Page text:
Needless to say the Flex should be substantially lower noise.

Also what is your source? Do you have a DAC upstream of the Freya? If so you could go digital in to the Flex, skip the Freya and have even better noise performance.

Michael
 

birkbott

Member
Joined
Oct 11, 2019
Messages
99
Likes
49
Look at the Flex, much cheaper than the SHD ($550 for balanced Flex vs $1250 for SHD) and has a spec'd analog to analog SNR of 116 dB(A) at 4 V output. Knocking that down to 3 dB to convert from A weighting to unweighted (assuming flat noise distribution) gives 113 dB.

It is unclear what level the tests in this thread were run at (and there will be some noise contribution from the DAC / ADC used) but assuming they were at 20 dBu (7.75 V) the 94 dB SNR measured translates to 88 dB at 4 V for an apples to apples comparison to the Flex.

Needless to say the Flex should be substantially lower noise.

Also what is your source? Do you have a DAC upstream of the Freya? If so you could go digital in to the Flex, skip the Freya and have even better noise performance.

Michael
Look at the Flex, much cheaper than the SHD ($550 for balanced Flex vs $1250 for SHD) and has a spec'd analog to analog SNR of 116 dB(A) at 4 V output. Knocking that down to 3 dB to convert from A weighting to unweighted (assuming flat noise distribution) gives 113 dB.

It is unclear what level the tests in this thread were run at (and there will be some noise contribution from the DAC / ADC used) but assuming they were at 20 dBu (7.75 V) the 94 dB SNR measured translates to 88 dB at 4 V for an apples to apples comparison to the Flex.

Needless to say the Flex should be substantially lower noise.

Also what is your source? Do you have a DAC upstream of the Freya? If so you could go digital in to the Flex, skip the Freya and have even better noise performance.

Michael
I like the price of the flex but I don’t love the TRS connections. I may try the SHD from a US vendor that has a return policy. I’m really interested to hear if the noise is less or not.

I have a Raspberry Pi via Schiit Modi 3+ (But I have an SU-9 on the way) along with a vinyl setup going into the Freya. I like the ability to switch between the passive/buffer/tube gain on the Freya so I’ll probably keep it in the signal chain.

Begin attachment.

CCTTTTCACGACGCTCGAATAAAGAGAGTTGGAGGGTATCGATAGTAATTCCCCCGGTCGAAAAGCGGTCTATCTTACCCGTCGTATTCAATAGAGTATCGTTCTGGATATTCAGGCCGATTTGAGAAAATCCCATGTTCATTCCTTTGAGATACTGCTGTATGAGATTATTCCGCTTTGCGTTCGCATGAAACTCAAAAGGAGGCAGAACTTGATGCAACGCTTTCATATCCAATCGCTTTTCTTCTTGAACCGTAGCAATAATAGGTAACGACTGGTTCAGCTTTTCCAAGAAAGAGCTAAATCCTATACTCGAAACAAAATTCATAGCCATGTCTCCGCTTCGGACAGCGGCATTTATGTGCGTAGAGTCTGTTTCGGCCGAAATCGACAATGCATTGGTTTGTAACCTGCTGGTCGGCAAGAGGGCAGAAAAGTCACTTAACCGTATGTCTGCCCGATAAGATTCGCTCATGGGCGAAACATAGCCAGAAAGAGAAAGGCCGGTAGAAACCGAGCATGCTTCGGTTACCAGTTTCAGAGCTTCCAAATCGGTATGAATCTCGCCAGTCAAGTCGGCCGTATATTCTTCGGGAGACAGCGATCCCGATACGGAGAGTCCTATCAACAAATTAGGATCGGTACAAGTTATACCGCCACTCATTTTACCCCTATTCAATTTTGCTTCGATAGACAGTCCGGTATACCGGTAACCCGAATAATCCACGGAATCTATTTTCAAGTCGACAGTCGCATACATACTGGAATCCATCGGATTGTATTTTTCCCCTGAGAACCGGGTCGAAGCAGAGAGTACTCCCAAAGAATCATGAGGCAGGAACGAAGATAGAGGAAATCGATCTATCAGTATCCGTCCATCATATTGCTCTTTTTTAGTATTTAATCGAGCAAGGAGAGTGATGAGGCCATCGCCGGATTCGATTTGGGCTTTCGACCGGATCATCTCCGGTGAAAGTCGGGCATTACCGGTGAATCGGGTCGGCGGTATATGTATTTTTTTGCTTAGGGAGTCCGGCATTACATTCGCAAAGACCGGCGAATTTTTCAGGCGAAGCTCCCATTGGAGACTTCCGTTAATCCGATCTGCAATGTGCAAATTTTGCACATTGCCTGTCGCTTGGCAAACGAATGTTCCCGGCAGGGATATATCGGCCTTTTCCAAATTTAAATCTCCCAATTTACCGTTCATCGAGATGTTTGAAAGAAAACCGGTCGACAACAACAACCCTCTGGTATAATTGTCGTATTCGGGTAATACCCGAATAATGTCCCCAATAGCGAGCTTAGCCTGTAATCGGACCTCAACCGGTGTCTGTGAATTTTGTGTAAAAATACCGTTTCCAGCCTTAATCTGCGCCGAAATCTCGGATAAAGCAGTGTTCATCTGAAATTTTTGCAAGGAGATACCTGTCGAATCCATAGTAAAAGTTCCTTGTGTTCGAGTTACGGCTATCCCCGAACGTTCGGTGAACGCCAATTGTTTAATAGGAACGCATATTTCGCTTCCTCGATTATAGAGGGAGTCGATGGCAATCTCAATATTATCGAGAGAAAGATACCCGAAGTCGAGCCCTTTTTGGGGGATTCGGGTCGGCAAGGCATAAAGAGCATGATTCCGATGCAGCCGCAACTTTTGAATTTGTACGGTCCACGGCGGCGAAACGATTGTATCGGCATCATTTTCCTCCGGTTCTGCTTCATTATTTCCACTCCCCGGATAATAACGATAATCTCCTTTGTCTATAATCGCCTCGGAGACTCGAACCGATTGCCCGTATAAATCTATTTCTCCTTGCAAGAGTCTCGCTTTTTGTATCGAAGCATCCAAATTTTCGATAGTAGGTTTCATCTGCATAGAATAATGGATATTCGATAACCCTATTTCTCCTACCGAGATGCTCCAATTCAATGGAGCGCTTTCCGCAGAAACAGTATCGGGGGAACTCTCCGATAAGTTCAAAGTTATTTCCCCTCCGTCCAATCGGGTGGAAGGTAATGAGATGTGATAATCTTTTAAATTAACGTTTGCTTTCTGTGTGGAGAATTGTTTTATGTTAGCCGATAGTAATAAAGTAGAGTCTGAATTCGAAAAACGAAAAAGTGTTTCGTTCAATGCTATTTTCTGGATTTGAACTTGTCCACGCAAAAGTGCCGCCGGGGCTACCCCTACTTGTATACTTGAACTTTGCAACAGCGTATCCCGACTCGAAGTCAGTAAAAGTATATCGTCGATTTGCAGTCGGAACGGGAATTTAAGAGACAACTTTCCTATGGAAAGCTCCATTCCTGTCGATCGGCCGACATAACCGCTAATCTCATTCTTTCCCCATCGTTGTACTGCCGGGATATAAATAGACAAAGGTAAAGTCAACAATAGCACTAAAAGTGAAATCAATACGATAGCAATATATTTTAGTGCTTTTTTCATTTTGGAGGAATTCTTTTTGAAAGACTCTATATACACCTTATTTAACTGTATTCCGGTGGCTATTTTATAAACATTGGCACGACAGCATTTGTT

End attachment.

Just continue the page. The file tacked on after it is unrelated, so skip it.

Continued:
I just want a clean crossover/EQ and I’m surprised it’s so hard to find honestly.
 

kipman725

Active Member
Joined
Jul 6, 2020
Messages
167
Likes
160
I would guess that the problem is that you have excess gain from your power amps and should introduce some passive attenuation between the PA2 and the power amps. You should aim that a couple of dB below maiximum output of the PA2 the power amp clips. In my system I have 14dB attenuation between my DSP and amplifiers if I didn't have this the noise floor would be +14dB and I hear significant hiss.

I calculate the Hypex amp clipping at 8.24dBu input and the PA2 is rated for 20dBu output so you should put 10dB attenuators between the two, this should be percived as halving the hiss volume.
 
Last edited:

birkbott

Member
Joined
Oct 11, 2019
Messages
99
Likes
49
I would guess that the problem is that you have excess gain from your power amps and should introduce some passive attenuation between the PA2 and the power amps. You should aim that a couple of dB below maiximum output of the PA2 the power amp clips. In my system I have 14dB attenuation between my DSP and amplifiers if I didn't have this the noise floor would be +14dB and I hear significant hiss.
Thanks for this but I decided to return my unit and go with a miniDSP SHD. It’s arriving today so I’ll see how it goes.
 

kipman725

Active Member
Joined
Jul 6, 2020
Messages
167
Likes
160
The SHD is more matched to the amplifier "Max output level: 2V RMS unbalanced, 4V RMS balanced"
 

ol_mcdonald

Member
Joined
Feb 8, 2020
Messages
43
Likes
22
Gain adjustments are easily made and instructions can be found in the manual, page 19 section 3. Aside from that dbx tech is available and helpful if needed. Mine is totally silent with no noise…not a hint of hiss. Just needs proper set up.
 
Last edited:

Alonso28

Member
Joined
Aug 6, 2022
Messages
13
Likes
2
PA2 doesn't have a digital path through it, so analog inputs are converted to digital, processed, and then converted back. There's no way to avoid the ADC/DAC cycle, which means whatever distortion and noise it adds will be added on top of whatever is there at the input. Now, these may add up in different ways, but ultimately, if you put in the output of a DAC that's fairly clean, say 120dB SINAD, you'll likely get, at best, a 94dB SINAD out of PA2. Not that this is a poor result by any means: it's better than most amplifiers can deliver. Some newer dbx models allow all digital processing, without the analog conversion. So you could use a really good DAC after the unit, if you feel that a very high SINAD is a must. Personally, I wouldn't worry about it.
Thank you for all this usefull data! I have a similar question about DACS. I have a home "hifi" system, kef ls50 meta, musical fidelity m6si, an svs sub and bluesound node. I bought the dbx driverack to "correct" the response curve of the system because of my room imperfections. I feel that i lost some details, microdinamics with the dbx ( I feel more details even with the basic DAC inside the Node), do you think its because the por quality of the xlr cables I have now? (im getting good ones), or should I get also a DAC to improve the signal quality going out of the Dbx? Sorry for such a basic question.
 
OP
pkane

pkane

Major Contributor
Forum Donor
Joined
Aug 18, 2017
Messages
3,475
Likes
6,010
Location
North-East